Photo Credit: istockphoto/ericfoltz
On December 4th, Representatives Donna F. Edwards (D-MD), Russ Carnahan (D-MO), and Steve Driehaus (D-OH) introduced the Green Infrastructure for Clean Water Act of 2009 to Congress. The legislation is expected to be referred to the House Transportation and Infrastructure Water Resources & Environment Subcommittee, as well as the House Science and Technology Committee on which Edwards and Carnahan serve. The bill seeks to establish five research centers across the country. One of the centers will be designated as the national electronic clearinghouse that would develop, operate, and maintain an on-line resource for green infrastructure information. Each of center would be required to do the following (excerpt from bill):
(A) conduct research on green infrastructure that is relevant to the geographic region in which the center is located, including stormwater and sewer overflow reduction, other approaches to water resource enhancement, and other environmental, economic, and social benefits;
(B) develop manuals and set industry standards on best management practices relating to State, local, and commercial green infrastructure for use by State and local governments and the private sector;
(C) provide information about research conducted under subparagraph (A) and manuals produced under subparagraph (B) to the national electronic clearinghouse center for publication on the Web site created pursuant to subsection (C) to inform the Federal Government and State and local governments and the private sector about green infrastructure;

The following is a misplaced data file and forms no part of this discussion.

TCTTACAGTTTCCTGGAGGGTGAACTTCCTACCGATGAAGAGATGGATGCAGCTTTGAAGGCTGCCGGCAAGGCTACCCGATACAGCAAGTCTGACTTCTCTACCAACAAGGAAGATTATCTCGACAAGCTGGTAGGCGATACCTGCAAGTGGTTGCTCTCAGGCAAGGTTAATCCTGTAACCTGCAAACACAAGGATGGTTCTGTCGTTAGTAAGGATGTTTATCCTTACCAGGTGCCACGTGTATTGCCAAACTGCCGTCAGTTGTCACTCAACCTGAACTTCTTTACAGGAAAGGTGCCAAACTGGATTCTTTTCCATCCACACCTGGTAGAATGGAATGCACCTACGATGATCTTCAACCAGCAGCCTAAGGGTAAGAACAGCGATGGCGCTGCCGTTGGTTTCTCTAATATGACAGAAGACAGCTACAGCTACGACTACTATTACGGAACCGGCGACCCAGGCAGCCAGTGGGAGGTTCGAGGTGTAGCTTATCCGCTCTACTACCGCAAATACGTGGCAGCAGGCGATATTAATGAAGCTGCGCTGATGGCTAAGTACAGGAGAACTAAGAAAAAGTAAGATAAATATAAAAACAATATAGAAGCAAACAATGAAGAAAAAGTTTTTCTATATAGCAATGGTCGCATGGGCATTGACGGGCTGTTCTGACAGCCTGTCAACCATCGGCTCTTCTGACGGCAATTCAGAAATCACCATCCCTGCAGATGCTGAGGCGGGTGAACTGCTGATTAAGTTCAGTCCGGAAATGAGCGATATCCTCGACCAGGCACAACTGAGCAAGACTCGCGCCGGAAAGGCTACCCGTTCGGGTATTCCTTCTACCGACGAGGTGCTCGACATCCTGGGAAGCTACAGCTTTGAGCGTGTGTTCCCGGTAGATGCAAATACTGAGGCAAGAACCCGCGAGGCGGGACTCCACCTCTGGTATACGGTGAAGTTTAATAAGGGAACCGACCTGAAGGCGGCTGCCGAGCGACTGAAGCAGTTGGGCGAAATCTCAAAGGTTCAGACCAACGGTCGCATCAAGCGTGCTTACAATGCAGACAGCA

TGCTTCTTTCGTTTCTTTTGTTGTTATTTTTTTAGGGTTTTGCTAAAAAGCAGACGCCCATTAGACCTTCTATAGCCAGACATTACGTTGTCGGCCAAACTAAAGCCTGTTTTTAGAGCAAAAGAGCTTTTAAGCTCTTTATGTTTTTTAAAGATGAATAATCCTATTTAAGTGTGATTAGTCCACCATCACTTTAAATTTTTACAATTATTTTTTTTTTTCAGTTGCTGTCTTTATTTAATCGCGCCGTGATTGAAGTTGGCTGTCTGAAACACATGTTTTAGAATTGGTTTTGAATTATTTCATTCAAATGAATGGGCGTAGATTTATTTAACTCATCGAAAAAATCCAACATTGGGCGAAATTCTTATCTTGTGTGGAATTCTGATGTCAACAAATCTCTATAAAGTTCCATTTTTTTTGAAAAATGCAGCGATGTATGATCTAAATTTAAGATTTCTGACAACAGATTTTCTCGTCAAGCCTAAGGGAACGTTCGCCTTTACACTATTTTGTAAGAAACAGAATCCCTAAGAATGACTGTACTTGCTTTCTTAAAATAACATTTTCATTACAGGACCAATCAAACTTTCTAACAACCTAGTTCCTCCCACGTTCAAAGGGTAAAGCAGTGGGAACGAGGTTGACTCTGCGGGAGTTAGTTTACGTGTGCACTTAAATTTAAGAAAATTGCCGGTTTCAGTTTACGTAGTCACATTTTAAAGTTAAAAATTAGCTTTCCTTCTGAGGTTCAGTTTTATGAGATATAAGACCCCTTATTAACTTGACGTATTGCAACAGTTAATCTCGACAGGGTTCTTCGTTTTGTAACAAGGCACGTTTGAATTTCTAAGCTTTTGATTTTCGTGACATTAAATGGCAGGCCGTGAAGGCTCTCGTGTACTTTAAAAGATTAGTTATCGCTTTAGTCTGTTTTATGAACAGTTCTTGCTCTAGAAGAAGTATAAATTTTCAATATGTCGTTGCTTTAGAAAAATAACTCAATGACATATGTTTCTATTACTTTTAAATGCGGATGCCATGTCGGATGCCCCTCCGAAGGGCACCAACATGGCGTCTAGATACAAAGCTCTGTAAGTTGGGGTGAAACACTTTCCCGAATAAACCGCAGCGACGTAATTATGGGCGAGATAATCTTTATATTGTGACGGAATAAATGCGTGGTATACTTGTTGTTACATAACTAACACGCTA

(D) provide technical assistance to State and local governments to assist with green infrastructure projects;
(E) collaborate with institutions of higher education and private and public organizations in the geographic region in which the center is located on green infrastructure research and technical assistance projects;
(F) assist institutions of higher education, secondary schools, and vocational schools to develop green infrastructure curricula;
(G) provide training about green infrastructure to institutions of higher education and professional schools;
(H) evaluate regulatory and policy issues about green infrastructure; and
(I) coordinate with the other centers to avoid duplication of efforts.
In addition, the bill would create a $300 million grant program that could be used for planning, development, and implementation. As much as $100 million could be given to selected planning and development initiatives and a total of $200 million would be designated for implementation projects. The cap for individual projects would be $200,000 for planning and development projects and $3 million for implementation.
As this bill progresses, we will keep you up-to-date.